Web Site Spending on the Rise
Drawing on an extensive survey of executives responsible for their company's Web site operations, the report found that 24% of surveyed companies are planning to spend $1million or more on site operations in 2004, compared with 20% who spent in that range in 2003.
Forty-nine percent of companies JupiterResearch surveyed said they planned from two-to-four major development initiatives in 2004, such as new home pages, new navigation, new design, new search technology, content management or other major functionality.
The report also revealed that 49% of Web site operators indicate that improving Web site usability is a key challenge for 2004. In responding to the survey, more executives cited the usability as their greatest challenge over any other operations challenge.
While the spending increases will give greater flexibility to companies pursuing growth opportunities online, obstacles remain.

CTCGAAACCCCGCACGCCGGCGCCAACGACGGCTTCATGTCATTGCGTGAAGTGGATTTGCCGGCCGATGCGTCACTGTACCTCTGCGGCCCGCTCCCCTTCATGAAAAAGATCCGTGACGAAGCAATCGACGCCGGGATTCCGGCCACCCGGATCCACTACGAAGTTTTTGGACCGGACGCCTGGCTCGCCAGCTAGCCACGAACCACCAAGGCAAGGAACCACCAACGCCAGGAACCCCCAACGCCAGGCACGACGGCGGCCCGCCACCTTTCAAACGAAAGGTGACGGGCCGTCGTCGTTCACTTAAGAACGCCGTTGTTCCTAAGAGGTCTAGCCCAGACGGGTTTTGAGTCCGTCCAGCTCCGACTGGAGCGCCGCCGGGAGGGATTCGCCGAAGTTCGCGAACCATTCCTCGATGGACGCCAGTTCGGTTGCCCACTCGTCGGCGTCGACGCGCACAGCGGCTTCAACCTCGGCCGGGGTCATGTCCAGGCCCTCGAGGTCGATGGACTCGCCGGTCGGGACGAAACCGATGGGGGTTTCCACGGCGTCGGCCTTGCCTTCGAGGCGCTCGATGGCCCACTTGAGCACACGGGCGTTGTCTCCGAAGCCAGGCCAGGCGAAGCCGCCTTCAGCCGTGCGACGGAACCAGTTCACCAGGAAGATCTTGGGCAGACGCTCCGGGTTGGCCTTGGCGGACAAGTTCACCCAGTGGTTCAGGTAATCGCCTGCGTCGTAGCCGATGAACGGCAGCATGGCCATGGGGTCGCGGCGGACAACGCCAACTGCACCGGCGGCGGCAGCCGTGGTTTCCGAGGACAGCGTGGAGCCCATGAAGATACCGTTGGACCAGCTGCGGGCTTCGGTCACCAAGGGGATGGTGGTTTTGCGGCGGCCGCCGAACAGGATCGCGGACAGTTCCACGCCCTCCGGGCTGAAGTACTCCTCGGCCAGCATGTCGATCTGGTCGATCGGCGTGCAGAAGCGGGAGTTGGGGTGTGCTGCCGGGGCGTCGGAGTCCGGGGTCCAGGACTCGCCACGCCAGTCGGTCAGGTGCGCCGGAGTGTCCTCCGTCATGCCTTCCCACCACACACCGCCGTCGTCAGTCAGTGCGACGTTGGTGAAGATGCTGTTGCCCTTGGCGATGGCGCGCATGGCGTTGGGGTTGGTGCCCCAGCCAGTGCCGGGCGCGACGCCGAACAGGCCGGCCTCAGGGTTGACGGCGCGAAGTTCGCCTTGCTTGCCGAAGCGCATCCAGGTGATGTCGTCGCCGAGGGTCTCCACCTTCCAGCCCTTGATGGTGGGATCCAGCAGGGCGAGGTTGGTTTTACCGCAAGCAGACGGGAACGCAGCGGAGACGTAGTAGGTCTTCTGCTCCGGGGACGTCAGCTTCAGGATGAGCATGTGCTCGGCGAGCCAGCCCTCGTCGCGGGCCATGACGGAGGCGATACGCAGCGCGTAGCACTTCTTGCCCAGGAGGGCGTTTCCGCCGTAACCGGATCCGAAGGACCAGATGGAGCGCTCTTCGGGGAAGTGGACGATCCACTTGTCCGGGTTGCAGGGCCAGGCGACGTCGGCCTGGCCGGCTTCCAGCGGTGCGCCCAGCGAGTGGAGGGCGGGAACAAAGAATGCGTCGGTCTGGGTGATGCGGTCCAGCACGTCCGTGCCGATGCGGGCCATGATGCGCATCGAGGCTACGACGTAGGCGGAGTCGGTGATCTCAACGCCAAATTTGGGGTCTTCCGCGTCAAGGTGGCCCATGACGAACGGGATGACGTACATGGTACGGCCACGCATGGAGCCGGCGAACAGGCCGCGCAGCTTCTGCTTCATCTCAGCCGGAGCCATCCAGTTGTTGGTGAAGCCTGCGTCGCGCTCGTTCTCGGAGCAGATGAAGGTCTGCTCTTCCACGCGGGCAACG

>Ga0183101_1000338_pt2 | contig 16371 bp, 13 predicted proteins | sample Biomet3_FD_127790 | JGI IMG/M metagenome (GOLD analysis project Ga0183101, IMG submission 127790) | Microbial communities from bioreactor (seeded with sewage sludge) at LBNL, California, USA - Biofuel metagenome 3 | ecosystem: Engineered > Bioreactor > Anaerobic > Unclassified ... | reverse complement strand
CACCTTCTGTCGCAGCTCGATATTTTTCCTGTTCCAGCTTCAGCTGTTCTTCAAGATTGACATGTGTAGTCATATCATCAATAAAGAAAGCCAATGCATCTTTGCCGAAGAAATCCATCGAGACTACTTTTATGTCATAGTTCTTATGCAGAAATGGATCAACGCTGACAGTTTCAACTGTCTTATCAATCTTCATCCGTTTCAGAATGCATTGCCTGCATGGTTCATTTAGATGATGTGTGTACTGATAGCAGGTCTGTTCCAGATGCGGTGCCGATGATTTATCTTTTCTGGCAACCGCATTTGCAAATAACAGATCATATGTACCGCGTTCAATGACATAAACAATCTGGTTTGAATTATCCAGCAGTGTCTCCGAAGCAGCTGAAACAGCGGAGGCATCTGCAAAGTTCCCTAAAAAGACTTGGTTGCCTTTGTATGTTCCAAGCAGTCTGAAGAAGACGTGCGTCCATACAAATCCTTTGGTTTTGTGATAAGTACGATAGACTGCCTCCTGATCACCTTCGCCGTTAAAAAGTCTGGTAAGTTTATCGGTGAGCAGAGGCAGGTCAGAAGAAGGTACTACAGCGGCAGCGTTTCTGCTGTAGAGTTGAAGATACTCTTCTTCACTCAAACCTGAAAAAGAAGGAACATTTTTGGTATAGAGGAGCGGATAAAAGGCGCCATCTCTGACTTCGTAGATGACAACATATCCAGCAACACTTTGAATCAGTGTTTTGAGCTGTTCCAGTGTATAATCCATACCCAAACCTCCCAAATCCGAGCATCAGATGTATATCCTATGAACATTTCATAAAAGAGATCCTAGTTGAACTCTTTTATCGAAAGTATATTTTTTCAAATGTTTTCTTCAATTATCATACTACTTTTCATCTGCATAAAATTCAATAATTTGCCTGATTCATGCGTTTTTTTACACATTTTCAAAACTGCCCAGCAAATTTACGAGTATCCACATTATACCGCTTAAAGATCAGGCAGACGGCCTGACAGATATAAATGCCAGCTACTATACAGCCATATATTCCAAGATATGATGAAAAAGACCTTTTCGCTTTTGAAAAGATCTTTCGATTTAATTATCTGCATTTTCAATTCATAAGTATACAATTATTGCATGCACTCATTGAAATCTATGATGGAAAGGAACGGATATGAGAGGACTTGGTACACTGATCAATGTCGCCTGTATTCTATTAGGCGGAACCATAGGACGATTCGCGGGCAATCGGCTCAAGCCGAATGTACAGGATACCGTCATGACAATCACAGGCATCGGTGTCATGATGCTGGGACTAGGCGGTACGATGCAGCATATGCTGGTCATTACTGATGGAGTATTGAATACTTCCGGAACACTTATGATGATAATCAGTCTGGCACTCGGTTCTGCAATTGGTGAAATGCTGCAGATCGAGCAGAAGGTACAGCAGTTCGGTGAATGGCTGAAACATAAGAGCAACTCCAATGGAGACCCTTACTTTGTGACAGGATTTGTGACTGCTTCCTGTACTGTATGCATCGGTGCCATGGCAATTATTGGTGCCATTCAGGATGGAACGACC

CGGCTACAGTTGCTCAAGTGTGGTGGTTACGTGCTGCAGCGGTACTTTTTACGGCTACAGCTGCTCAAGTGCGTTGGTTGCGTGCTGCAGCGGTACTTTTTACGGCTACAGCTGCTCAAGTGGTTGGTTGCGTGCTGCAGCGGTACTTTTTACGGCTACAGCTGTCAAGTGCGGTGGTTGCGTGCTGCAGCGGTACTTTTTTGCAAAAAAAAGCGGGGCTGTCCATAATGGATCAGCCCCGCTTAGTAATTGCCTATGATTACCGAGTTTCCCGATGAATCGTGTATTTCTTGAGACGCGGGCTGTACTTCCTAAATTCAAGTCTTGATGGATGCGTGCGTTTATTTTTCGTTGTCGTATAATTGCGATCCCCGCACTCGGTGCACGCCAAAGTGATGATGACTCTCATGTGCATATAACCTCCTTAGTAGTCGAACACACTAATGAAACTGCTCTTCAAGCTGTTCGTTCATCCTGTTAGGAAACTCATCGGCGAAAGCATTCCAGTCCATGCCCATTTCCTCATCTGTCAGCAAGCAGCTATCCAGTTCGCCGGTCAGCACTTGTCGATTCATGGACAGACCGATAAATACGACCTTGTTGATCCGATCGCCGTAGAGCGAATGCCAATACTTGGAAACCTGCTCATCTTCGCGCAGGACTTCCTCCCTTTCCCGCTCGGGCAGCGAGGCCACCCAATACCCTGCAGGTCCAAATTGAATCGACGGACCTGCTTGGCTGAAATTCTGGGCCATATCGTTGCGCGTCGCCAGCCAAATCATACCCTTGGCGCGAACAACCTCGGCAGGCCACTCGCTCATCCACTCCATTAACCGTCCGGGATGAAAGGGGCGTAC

In JupiterResearch's interviews with hundreds of Web executives over the past year, a picture has emerged of multiple stakeholders with conflicting objectives, pulling companies' Web sites in different directions.
At most large companies, marketing, customer service and IT departments all play a role in Web site decision-making. While marketing is concerned with brand building and growth, customer service focuses on satisfaction and call deflection. IT is generally motivated by cost reduction and technical objectives like infrastructure simplification.
While attempting to use their Web sites to serve the interests of the numerous corporate constituents who control the purse strings, many Web businesses fail to maximize the value of the site to the business overall.
"Web site governance is a tangled, often highly political affair," commented JupiterResearch Senior Vice President David Schatsky, author of the study and head of research at JupiterResearch. "As a result, even very sophisticated companies are challenged to extract the most value from their online presence."
The report recommends that a single executive be charged with responsibility for maximizing the overall business value of a company's site, beyond supporting the goals of individual departments or business units that have a stake in the site.
This article was compiled and edited by CIO Update staff. Please direct any questions regarding its content to Allen Bernard, Managing Editor.